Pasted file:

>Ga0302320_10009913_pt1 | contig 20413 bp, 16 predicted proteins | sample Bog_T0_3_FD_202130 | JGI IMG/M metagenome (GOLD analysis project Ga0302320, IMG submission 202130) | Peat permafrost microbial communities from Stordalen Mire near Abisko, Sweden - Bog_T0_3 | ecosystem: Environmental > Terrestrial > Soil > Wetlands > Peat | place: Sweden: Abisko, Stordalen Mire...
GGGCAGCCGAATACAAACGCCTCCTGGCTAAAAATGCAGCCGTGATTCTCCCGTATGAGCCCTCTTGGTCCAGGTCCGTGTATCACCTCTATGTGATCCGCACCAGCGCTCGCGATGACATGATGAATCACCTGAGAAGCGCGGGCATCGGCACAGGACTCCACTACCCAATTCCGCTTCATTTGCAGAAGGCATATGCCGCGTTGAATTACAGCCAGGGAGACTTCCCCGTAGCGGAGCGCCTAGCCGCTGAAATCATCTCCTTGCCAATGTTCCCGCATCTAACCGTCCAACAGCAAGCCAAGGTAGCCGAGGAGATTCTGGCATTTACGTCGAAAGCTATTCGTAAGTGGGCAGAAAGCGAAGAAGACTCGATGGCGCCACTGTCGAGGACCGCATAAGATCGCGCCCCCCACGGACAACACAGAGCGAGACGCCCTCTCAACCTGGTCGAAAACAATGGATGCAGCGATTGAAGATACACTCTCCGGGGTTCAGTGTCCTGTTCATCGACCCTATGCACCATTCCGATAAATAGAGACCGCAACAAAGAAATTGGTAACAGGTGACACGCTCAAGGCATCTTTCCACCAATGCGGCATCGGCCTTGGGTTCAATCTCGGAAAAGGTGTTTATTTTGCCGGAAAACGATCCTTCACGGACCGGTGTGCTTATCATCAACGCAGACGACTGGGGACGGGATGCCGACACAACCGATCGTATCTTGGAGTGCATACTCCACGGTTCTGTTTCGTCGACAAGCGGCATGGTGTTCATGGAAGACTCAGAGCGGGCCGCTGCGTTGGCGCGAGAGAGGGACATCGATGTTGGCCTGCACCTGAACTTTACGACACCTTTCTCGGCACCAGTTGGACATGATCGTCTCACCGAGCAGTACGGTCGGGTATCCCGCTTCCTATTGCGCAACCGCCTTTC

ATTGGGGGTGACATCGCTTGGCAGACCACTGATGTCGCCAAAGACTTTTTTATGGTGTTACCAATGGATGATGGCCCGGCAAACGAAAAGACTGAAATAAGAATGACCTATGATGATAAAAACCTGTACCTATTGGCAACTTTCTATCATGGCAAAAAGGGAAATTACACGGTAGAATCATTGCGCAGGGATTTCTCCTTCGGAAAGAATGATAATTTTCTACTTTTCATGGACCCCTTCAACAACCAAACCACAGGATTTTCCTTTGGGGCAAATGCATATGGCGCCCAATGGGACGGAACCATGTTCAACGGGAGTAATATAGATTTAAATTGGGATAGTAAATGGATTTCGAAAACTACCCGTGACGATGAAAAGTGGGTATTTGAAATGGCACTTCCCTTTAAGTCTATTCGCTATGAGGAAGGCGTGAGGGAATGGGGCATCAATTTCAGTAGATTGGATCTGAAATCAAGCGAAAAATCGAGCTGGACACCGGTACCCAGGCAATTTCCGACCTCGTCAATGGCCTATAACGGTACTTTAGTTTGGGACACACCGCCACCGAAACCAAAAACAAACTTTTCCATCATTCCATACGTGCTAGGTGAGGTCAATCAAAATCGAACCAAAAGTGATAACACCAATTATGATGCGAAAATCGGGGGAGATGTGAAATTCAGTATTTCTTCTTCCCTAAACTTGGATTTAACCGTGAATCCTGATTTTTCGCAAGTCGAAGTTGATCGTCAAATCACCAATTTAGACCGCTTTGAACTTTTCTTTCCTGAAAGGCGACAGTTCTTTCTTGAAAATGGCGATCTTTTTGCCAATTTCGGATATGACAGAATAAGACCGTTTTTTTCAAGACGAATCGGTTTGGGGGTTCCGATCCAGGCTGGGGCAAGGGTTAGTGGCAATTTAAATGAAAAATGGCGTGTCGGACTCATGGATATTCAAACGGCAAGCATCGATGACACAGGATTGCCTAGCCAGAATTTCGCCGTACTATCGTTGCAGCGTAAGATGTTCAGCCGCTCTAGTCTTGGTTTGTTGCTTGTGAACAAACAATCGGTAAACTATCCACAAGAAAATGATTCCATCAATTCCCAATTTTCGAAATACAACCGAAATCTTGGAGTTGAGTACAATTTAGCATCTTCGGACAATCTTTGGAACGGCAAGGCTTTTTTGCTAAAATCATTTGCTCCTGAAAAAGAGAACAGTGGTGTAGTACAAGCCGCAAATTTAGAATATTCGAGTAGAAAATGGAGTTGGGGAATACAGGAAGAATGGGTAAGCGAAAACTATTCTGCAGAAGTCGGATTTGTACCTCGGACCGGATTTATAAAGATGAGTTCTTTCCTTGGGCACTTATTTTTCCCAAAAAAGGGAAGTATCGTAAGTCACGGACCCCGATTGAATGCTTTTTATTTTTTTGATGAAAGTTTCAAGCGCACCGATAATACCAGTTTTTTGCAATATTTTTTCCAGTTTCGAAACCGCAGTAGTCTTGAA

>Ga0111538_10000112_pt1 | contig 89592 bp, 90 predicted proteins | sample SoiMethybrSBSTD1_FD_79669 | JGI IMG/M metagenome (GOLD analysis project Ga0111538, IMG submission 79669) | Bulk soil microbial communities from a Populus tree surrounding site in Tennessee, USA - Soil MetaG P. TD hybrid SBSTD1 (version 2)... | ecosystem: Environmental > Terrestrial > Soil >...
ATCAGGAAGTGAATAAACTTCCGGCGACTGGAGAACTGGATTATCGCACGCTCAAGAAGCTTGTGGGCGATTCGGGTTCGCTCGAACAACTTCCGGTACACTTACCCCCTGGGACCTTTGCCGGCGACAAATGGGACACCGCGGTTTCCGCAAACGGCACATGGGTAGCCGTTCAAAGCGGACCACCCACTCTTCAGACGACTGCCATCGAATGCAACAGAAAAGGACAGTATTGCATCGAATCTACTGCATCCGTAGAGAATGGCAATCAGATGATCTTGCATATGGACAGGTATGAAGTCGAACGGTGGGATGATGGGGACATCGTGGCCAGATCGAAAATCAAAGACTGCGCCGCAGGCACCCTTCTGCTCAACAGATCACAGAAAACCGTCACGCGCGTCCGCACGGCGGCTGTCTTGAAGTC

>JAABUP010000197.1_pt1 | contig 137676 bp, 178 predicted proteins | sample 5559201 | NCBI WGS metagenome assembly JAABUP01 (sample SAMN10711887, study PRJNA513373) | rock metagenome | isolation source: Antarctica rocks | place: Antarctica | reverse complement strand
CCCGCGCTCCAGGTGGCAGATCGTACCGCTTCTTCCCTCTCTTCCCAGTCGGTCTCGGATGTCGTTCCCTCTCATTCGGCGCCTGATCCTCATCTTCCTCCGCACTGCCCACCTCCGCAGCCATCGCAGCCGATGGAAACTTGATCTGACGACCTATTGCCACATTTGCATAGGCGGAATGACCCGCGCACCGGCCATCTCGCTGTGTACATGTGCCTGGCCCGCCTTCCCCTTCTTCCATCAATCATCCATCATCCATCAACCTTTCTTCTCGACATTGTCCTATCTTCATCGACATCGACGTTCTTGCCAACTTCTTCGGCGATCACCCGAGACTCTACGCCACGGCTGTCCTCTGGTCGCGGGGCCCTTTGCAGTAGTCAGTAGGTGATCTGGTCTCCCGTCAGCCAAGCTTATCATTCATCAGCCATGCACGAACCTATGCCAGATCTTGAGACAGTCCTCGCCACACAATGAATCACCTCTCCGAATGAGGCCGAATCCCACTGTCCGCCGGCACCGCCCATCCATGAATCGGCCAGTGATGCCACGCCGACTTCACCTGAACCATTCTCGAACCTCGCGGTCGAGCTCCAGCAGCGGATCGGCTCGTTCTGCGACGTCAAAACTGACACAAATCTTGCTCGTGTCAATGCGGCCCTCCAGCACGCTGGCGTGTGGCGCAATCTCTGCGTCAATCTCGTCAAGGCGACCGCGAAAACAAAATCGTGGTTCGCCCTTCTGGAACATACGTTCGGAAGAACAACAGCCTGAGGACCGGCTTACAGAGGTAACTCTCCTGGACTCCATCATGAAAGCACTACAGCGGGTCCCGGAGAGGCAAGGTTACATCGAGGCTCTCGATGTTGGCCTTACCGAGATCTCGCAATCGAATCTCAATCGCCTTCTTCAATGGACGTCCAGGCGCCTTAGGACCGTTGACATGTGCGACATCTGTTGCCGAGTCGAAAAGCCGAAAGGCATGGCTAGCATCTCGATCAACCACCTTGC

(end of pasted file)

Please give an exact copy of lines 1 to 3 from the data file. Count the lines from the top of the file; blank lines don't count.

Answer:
>Ga0302320_10009913_pt1 | contig 20413 bp, 16 predicted proteins | sample Bog_T0_3_FD_202130 | JGI IMG/M metagenome (GOLD analysis project Ga0302320, IMG submission 202130) | Peat permafrost microbial communities from Stordalen Mire near Abisko, Sweden - Bog_T0_3 | ecosystem: Environmental > Terrestrial > Soil > Wetlands > Peat | place: Sweden: Abisko, Stordalen Mire...
GGGCAGCCGAATACAAACGCCTCCTGGCTAAAAATGCAGCCGTGATTCTCCCGTATGAGCCCTCTTGGTCCAGGTCCGTGTATCACCTCTATGTGATCCGCACCAGCGCTCGCGATGACATGATGAATCACCTGAGAAGCGCGGGCATCGGCACAGGACTCCACTACCCAATTCCGCTTCATTTGCAGAAGGCATATGCCGCGTTGAATTACAGCCAGGGAGACTTCCCCGTAGCGGAGCGCCTAGCCGCTGAAATCATCTCCTTGCCAATGTTCCCGCATCTAACCGTCCAACAGCAAGCCAAGGTAGCCGAGGAGATTCTGGCATTTACGTCGAAAGCTATTCGTAAGTGGGCAGAAAGCGAAGAAGACTCGATGGCGCCACTGTCGAGGACCGCATAAGATCGCGCCCCCCACGGACAACACAGAGCGAGACGCCCTCTCAACCTGGTCGAAAACAATGGATGCAGCGATTGAAGATACACTCTCCGGGGTTCAGTGTCCTGTTCATCGACCCTATGCACCATTCCGATAAATAGAGACCGCAACAAAGAAATTGGTAACAGGTGACACGCTCAAGGCATCTTTCCACCAATGCGGCATCGGCCTTGGGTTCAATCTCGGAAAAGGTGTTTATTTTGCCGGAAAACGATCCTTCACGGACCGGTGTGCTTATCATCAACGCAGACGACTGGGGACGGGATGCCGACACAACCGATCGTATCTTGGAGTGCATACTCCACGGTTCTGTTTCGTCGACAAGCGGCATGGTGTTCATGGAAGACTCAGAGCGGGCCGCTGCGTTGGCGCGAGAGAGGGACATCGATGTTGGCCTGCACCTGAACTTTACGACACCTTTCTCGGCACCAGTTGGACATGATCGTCTCACCGAGCAGTACGGTCGGGTATCCCGCTTCCTATTGCGCAACCGCCTTTC

ATTGGGGGTGACATCGCTTGGCAGACCACTGATGTCGCCAAAGACTTTTTTATGGTGTTACCAATGGATGATGGCCCGGCAAACGAAAAGACTGAAATAAGAATGACCTATGATGATAAAAACCTGTACCTATTGGCAACTTTCTATCATGGCAAAAAGGGAAATTACACGGTAGAATCATTGCGCAGGGATTTCTCCTTCGGAAAGAATGATAATTTTCTACTTTTCATGGACCCCTTCAACAACCAAACCACAGGATTTTCCTTTGGGGCAAATGCATATGGCGCCCAATGGGACGGAACCATGTTCAACGGGAGTAATATAGATTTAAATTGGGATAGTAAATGGATTTCGAAAACTACCCGTGACGATGAAAAGTGGGTATTTGAAATGGCACTTCCCTTTAAGTCTATTCGCTATGAGGAAGGCGTGAGGGAATGGGGCATCAATTTCAGTAGATTGGATCTGAAATCAAGCGAAAAATCGAGCTGGACACCGGTACCCAGGCAATTTCCGACCTCGTCAATGGCCTATAACGGTACTTTAGTTTGGGACACACCGCCACCGAAACCAAAAACAAACTTTTCCATCATTCCATACGTGCTAGGTGAGGTCAATCAAAATCGAACCAAAAGTGATAACACCAATTATGATGCGAAAATCGGGGGAGATGTGAAATTCAGTATTTCTTCTTCCCTAAACTTGGATTTAACCGTGAATCCTGATTTTTCGCAAGTCGAAGTTGATCGTCAAATCACCAATTTAGACCGCTTTGAACTTTTCTTTCCTGAAAGGCGACAGTTCTTTCTTGAAAATGGCGATCTTTTTGCCAATTTCGGATATGACAGAATAAGACCGTTTTTTTCAAGACGAATCGGTTTGGGGGTTCCGATCCAGGCTGGGGCAAGGGTTAGTGGCAATTTAAATGAAAAATGGCGTGTCGGACTCATGGATATTCAAACGGCAAGCATCGATGACACAGGATTGCCTAGCCAGAATTTCGCCGTACTATCGTTGCAGCGTAAGATGTTCAGCCGCTCTAGTCTTGGTTTGTTGCTTGTGAACAAACAATCGGTAAACTATCCACAAGAAAATGATTCCATCAATTCCCAATTTTCGAAATACAACCGAAATCTTGGAGTTGAGTACAATTTAGCATCTTCGGACAATCTTTGGAACGGCAAGGCTTTTTTGCTAAAATCATTTGCTCCTGAAAAAGAGAACAGTGGTGTAGTACAAGCCGCAAATTTAGAATATTCGAGTAGAAAATGGAGTTGGGGAATACAGGAAGAATGGGTAAGCGAAAACTATTCTGCAGAAGTCGGATTTGTACCTCGGACCGGATTTATAAAGATGAGTTCTTTCCTTGGGCACTTATTTTTCCCAAAAAAGGGAAGTATCGTAAGTCACGGACCCCGATTGAATGCTTTTTATTTTTTTGATGAAAGTTTCAAGCGCACCGATAATACCAGTTTTTTGCAATATTTTTTCCAGTTTCGAAACCGCAGTAGTCTTGAA